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Re: Applying for work in Switzerland in future

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Evelyn, do you honestly, truly want to work as an IT bod? This is a serious question.

I ask because I wonder if you have fully explored other options that might play into your strengths, where your current qualifications would be valued - or at least understood.

Another reason I ask the question is a barrier you might face by switching into a field where you will likely have to start near the bottom. Your two PhDs could perhaps be a barrier to getting hired. It's often assumed here that a person with a PhD, even if in an unrelated field, will expect a higher salary as his or her 'due', and if you don't have a commensurate track record of IT success as a justification you run the risk of your application being tossed in the bin as overqualified.

Sure, that prejudice might be unfair - but be aware that it exists. Getting an application past the machine screener so that a human being reads it can be a challenge when you take a 'different' path. So as you plan this move, be aware of the need to overcome this potential barrier as you plan your initial contacts with potential employers.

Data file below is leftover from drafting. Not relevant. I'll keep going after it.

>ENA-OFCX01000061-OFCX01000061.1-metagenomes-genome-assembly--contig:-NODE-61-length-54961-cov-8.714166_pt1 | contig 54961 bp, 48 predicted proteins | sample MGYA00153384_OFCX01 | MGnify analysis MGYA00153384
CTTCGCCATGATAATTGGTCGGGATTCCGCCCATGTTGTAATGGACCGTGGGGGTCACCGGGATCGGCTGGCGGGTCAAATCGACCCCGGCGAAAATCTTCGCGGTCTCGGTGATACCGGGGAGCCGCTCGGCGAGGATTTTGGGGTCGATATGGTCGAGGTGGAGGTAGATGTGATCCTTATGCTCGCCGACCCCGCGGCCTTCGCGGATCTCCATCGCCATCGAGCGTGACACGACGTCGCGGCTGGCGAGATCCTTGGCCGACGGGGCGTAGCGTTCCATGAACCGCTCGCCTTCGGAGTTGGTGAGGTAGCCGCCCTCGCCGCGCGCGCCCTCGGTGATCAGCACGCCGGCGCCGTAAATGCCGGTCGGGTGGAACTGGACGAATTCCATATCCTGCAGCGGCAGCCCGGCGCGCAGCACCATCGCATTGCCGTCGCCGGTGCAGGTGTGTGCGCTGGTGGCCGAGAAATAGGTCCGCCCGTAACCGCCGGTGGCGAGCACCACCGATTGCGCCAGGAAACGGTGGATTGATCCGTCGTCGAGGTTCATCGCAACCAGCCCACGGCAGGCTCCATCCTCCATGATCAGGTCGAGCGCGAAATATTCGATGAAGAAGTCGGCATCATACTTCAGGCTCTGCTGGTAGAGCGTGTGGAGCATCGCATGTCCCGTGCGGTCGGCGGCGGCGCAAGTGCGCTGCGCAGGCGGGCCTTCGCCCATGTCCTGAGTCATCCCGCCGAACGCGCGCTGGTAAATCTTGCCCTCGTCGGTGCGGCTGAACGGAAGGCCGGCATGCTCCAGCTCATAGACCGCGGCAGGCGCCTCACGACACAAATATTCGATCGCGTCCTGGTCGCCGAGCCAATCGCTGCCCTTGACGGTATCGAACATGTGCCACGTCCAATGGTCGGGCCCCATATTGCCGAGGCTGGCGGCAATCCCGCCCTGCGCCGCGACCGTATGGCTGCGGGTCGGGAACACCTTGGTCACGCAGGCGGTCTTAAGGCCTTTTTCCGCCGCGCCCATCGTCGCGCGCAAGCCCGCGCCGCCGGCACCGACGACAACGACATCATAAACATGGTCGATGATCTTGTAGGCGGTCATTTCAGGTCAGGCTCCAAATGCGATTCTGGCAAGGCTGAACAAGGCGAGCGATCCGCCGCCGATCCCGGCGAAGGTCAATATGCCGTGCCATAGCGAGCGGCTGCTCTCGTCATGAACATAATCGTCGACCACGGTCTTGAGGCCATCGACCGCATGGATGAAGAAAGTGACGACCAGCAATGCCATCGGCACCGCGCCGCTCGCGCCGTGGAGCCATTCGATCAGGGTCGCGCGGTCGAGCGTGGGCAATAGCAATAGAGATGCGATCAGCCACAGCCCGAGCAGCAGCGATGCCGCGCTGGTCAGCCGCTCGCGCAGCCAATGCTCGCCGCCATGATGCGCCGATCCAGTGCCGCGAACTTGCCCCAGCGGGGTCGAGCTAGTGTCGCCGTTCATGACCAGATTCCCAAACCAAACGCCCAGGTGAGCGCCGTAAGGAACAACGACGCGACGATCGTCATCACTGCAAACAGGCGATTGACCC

Honestly, unless you have always dreamed of A Cublcle Life, before you embark on an IT career do make sure you have truly looked at ways you could parlay what you currently do into something over here. Play to your strengths. If you do decide to pursue IT, perhpas look for a niche tangential to your current expertise.




You should have led with this. Honestly, marriage or a registered partnership (where recognized) is a far, far easier route.


Wishing you all the best.

This is very good advice. My husband is a native speaker but when we arrived here he struggled to find work because his qualifications did not exactly match those of the Swiss for the type of work he does. Coming here with no work experience will make it difficult for you, unless as meloncollie says you find something that makes you exclusive and attractive to hire. The barriers that meloncollie says as well as others are real, and it can be a real struggle to find work here, especially without a network (can your friends already here help?). This is critical especially if you are not Swiss.